The spindle whorl, once an indispensable tool for aboriginal weaving, is no longer just a museum artifact, but a symbol that has been reborn as an icon to globally identify the cultural lineage of the Coast Salish people from the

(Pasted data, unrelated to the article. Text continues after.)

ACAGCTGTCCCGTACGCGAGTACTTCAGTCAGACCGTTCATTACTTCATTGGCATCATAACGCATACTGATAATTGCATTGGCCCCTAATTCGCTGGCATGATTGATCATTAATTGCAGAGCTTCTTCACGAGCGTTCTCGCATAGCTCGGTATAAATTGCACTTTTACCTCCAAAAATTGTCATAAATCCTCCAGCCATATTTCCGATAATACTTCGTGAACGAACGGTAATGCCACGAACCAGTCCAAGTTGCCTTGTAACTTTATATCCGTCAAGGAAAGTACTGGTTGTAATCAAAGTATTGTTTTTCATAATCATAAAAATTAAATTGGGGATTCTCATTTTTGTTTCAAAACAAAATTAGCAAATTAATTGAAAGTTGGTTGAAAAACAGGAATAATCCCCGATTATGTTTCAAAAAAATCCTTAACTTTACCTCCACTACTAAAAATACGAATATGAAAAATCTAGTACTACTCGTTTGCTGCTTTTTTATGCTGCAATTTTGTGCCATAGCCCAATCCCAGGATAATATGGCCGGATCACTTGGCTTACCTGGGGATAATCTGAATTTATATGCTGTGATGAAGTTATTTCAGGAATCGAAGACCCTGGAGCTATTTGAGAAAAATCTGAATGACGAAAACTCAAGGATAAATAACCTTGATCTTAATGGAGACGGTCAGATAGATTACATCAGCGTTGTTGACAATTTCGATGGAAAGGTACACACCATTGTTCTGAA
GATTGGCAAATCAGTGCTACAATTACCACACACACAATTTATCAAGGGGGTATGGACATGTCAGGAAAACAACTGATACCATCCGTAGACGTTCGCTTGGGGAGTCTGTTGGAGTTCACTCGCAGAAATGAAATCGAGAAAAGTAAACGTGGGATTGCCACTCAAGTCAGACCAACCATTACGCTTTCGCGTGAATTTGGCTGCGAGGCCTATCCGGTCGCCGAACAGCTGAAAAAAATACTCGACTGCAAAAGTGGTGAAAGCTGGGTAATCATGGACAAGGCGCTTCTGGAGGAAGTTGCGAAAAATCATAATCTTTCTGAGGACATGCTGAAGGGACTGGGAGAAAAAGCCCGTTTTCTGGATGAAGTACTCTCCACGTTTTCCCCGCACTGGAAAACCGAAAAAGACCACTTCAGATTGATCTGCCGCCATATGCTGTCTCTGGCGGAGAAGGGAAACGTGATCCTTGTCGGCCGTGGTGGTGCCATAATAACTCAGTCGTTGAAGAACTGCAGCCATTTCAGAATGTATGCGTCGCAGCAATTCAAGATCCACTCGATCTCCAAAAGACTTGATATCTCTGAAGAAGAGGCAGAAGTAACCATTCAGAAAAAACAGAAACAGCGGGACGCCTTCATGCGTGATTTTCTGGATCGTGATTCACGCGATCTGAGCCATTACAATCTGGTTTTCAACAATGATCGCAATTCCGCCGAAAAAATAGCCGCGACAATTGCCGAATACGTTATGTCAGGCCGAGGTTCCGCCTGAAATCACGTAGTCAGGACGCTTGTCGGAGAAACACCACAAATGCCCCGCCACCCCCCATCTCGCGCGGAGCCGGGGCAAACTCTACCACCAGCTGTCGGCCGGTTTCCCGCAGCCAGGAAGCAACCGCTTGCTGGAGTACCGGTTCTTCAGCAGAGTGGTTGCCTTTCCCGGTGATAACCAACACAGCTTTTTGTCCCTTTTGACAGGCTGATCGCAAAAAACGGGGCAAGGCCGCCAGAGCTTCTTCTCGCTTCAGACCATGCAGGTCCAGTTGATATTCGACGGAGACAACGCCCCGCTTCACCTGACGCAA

. Salish women were unrivaled in their ability to produce beautiful textiles that had social and spiritual significance. Many Salish spindle whorls have sophisticated and powerful carved designs -- human, animal and geometric. The whorl was placed on a wooden spindle to add the weight needed to maintain the spinning motion, and to prevent the wool from falling off the rod as it was being spun. As the whorl turned, the designs would blur together into a swirling kaleidoscope, entrancing the spinner. This shamanic trance state was considered vital: it gave the spinner the ability to create sacred textiles imbued with spirit power. To learn more read: "Coast Salish Spindle Whorl: From Practical Use to Present Day Art," The Spindle Whorl: An Activity Book Ages 9-12, and visit Coast Salish artist Pacific Northwest Coast Susan Point's website.